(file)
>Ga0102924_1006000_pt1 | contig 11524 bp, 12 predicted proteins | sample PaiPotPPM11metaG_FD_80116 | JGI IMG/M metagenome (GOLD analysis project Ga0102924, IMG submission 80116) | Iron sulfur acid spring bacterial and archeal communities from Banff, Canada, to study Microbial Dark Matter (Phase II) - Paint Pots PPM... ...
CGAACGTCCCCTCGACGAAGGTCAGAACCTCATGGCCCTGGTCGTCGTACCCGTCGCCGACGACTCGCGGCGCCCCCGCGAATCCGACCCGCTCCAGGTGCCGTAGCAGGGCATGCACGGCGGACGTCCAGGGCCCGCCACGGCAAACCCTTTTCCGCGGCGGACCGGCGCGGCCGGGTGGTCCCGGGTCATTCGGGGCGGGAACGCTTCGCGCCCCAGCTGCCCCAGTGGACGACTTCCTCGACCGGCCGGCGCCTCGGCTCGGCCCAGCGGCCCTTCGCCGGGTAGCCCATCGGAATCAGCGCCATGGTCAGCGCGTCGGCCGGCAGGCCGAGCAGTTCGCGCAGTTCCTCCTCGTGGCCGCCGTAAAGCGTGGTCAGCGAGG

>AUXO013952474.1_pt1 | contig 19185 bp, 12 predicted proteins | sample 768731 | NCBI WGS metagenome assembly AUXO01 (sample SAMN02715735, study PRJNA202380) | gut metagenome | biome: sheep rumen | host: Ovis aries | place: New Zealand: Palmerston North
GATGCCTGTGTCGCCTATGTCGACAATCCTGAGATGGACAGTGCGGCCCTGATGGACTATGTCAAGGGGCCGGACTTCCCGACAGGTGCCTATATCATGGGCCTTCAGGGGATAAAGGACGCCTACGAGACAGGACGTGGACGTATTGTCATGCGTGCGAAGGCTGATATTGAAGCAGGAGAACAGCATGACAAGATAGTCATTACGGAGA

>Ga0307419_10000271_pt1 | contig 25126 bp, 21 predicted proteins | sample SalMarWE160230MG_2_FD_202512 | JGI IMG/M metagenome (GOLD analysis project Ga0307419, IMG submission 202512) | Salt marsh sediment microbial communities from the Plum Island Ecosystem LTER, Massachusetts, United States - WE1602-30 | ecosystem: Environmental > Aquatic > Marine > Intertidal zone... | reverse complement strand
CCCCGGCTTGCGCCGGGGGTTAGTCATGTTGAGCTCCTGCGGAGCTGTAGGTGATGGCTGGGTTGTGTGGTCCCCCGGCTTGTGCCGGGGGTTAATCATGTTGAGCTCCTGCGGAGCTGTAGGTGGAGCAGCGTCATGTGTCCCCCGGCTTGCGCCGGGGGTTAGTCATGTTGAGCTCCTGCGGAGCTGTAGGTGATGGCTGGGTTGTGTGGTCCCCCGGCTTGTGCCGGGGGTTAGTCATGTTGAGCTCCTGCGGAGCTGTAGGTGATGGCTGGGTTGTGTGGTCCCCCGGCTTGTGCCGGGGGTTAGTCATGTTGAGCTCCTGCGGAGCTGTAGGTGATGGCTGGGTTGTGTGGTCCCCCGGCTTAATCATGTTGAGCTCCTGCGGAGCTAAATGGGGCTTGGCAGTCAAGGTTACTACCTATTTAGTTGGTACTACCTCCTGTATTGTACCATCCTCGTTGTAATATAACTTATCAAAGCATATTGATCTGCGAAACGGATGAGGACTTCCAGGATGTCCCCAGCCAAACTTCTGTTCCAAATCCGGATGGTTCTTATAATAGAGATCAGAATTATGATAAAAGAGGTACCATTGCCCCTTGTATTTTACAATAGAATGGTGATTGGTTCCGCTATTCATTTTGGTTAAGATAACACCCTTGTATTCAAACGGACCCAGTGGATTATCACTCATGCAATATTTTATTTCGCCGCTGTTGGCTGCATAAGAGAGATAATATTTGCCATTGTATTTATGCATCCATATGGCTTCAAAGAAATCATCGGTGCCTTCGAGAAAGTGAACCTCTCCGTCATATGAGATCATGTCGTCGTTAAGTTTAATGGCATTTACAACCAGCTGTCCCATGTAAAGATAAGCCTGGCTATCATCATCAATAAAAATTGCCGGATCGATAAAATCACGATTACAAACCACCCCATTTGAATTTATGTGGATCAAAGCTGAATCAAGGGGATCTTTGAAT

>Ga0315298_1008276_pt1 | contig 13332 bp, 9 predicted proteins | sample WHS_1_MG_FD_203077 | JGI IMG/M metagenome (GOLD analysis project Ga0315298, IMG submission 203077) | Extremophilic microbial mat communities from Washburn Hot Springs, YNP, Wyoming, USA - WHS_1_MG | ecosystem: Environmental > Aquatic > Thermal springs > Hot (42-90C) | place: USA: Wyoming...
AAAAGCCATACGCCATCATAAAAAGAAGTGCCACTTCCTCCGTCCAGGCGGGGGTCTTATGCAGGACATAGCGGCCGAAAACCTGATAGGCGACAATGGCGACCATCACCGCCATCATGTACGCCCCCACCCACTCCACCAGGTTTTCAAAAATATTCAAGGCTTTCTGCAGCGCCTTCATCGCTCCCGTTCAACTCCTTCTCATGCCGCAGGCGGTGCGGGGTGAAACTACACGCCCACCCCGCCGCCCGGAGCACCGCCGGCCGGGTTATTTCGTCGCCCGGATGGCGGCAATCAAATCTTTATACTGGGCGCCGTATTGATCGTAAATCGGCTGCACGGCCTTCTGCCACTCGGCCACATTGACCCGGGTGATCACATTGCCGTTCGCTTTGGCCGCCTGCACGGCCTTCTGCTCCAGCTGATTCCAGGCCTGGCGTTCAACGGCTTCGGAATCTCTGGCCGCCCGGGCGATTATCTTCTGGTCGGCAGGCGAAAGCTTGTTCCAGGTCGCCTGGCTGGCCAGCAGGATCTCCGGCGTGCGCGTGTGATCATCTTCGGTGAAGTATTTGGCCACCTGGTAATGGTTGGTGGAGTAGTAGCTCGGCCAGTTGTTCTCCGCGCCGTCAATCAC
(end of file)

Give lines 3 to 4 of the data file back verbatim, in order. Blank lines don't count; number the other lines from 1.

>AUXO013952474.1_pt1 | contig 19185 bp, 12 predicted proteins | sample 768731 | NCBI WGS metagenome assembly AUXO01 (sample SAMN02715735, study PRJNA202380) | gut metagenome | biome: sheep rumen | host: Ovis aries | place: New Zealand: Palmerston North
GATGCCTGTGTCGCCTATGTCGACAATCCTGAGATGGACAGTGCGGCCCTGATGGACTATGTCAAGGGGCCGGACTTCCCGACAGGTGCCTATATCATGGGCCTTCAGGGGATAAAGGACGCCTACGAGACAGGACGTGGACGTATTGTCATGCGTGCGAAGGCTGATATTGAAGCAGGAGAACAGCATGACAAGATAGTCATTACGGAGA